In Rachel May’s courses, students don’t just learn about writers’ work, they meet writers.
Over the past few years as a graduate student instructor in URI’s Department of English, May has arranged to have her literature and creative writing students speak with Jody Lisberger about her short stories; with Kristin Prevallet, David McGlynn, and Nancy Caronia about their nonfiction; and with M. NourbeSe Philip about her poetry.
This pedagogical practice brings her students in touch with writers, a choice that is important to her because, she says, students “don’t always see writers as real people and then when they speak with the writer they have a new perception of the work and what it means to be a writer. This is a regular person who wrote that book and that could be them.”
In her first semester at URI, Kara Watts enrolled in a modernism course with Professor Jean Walton, and it was here that an idea began to hatch when she read an excerpt of Dorothy Richardson’s Pilgrimage. When we talked, Kara recalled that she hadn’t encountered Richardson before, but was immediately intrigued. Professor Walton recommended some useful resources to get started, and while Richardson’s work continued to interest her, Kara eventually decided to cut her work on Pilgrimage for the course’s culminating paper.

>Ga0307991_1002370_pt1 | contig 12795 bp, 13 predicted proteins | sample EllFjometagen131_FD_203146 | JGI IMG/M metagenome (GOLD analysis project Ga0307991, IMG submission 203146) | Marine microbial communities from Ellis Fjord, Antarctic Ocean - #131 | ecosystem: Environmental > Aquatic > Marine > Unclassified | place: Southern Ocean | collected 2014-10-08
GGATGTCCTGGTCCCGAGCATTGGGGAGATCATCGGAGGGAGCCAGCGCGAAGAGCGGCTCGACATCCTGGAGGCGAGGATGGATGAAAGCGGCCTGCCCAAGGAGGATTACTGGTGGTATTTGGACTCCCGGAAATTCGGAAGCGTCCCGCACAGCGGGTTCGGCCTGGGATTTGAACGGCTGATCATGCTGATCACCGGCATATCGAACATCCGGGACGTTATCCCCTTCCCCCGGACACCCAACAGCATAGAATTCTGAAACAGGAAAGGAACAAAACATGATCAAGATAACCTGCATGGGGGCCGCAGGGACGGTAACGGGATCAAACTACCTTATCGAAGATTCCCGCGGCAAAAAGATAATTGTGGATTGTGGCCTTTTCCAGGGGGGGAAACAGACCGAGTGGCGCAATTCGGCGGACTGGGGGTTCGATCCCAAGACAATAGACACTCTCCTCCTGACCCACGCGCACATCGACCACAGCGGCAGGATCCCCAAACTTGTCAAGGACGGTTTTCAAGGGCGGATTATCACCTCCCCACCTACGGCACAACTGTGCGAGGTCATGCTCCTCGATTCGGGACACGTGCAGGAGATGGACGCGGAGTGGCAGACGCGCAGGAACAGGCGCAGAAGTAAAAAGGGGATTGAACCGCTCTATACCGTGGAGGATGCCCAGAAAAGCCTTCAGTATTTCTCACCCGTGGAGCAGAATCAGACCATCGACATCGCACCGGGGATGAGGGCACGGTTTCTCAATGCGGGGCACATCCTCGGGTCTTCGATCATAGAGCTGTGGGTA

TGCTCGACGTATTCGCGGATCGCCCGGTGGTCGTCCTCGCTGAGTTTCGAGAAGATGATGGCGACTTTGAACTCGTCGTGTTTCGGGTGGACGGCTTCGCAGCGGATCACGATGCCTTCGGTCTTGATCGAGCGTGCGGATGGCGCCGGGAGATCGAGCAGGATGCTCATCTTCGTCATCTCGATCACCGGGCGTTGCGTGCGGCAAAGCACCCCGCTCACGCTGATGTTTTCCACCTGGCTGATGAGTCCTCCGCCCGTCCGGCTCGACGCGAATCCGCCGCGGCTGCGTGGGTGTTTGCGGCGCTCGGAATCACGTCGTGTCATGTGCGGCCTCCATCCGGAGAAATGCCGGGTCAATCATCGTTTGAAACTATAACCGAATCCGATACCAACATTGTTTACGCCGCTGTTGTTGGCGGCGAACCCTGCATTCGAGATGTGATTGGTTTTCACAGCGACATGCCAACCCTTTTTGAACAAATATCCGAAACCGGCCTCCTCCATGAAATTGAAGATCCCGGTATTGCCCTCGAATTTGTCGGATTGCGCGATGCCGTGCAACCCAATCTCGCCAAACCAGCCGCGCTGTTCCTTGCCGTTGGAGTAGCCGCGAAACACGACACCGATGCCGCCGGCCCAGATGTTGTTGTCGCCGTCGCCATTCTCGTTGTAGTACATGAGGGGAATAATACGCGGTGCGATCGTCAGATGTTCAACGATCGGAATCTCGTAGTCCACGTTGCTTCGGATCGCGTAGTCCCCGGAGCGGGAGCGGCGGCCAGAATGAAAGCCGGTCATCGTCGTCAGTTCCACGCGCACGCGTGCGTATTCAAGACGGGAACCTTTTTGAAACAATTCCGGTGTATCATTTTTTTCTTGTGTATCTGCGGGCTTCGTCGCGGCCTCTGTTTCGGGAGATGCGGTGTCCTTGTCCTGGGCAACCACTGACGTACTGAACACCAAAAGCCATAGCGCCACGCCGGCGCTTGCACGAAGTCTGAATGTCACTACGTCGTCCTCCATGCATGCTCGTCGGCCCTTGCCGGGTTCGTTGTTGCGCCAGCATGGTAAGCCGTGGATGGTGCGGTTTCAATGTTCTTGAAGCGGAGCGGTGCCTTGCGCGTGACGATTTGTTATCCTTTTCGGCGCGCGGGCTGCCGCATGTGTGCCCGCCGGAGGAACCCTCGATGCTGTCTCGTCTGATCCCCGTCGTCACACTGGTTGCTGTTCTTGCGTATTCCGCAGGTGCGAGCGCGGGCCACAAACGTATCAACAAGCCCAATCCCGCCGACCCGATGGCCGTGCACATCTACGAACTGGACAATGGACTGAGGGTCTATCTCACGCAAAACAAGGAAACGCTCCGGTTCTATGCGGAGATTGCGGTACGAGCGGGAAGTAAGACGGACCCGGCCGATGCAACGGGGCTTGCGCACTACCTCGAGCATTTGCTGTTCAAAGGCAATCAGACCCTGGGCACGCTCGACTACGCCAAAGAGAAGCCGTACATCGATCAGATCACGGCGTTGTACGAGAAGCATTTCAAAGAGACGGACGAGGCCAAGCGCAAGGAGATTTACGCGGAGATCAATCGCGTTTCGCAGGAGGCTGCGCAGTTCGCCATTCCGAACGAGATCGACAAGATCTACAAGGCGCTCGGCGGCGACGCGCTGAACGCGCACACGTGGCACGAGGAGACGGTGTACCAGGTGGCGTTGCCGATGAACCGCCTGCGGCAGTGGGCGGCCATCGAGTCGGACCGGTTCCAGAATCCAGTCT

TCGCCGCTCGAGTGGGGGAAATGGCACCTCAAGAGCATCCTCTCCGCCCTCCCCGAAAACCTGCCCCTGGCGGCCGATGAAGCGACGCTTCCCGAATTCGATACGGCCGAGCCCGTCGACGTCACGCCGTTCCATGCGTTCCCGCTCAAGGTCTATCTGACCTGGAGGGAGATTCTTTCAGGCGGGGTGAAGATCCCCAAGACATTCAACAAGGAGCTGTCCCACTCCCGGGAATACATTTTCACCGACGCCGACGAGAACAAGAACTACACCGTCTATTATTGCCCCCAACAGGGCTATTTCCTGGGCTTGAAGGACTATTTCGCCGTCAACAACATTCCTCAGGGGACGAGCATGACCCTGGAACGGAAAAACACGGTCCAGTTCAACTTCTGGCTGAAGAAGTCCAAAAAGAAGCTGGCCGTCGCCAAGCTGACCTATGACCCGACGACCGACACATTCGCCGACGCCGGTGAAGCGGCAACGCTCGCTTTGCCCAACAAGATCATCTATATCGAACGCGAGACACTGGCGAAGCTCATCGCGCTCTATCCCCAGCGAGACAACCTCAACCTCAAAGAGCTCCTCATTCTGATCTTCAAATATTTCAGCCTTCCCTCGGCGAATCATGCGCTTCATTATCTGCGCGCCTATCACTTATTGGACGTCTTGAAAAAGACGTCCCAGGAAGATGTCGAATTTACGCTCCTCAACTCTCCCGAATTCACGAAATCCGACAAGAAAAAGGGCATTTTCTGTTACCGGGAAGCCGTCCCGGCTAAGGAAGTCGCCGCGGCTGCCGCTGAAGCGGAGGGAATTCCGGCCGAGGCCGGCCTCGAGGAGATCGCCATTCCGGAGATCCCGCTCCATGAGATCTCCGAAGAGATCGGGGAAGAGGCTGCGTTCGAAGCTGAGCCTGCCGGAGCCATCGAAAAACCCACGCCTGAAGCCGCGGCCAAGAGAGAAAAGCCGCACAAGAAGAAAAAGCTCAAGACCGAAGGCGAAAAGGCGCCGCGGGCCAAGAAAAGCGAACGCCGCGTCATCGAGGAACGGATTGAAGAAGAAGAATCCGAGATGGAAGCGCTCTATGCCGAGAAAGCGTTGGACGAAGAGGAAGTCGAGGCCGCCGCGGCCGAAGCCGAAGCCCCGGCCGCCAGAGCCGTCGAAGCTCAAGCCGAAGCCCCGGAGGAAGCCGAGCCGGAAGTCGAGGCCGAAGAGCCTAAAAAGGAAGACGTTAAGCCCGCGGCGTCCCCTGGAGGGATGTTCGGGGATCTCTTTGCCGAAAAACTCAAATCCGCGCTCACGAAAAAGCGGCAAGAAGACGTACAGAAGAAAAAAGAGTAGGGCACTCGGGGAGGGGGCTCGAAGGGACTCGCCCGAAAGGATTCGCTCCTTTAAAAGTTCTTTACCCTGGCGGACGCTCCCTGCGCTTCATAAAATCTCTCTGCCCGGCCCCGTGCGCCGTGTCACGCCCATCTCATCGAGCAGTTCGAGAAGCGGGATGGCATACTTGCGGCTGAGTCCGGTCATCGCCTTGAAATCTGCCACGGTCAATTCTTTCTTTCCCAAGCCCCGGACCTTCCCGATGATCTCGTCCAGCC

[br] Remember, though, that this is a story about good work developing over time. It is also a story of how great work sometimes emerges from the waste basket. With her seminar paper submitted, Kara returned to the ideas that had originally so interested her in Richardson’s work. In particular, she continued to think about modernist conceptions of accumulation, everyday life, everyday habits, and the impulse she saw for modernists to accumulate “stuff.” While this accumulation doesn’t necessarily lead to connections, it did lead to collections, and this is especially prominent in Richardson’s work. Reading Pilgrimage evoked questions, such as: Is Richardson’s text faulty for these mundane masses of objects, risking alienating readers, like Mansfield, with assaults of “stuff”? Or, does this textual excess exhibit something else – a model of readership, an economic model of consciousness – that pushes these accumulations to the fore?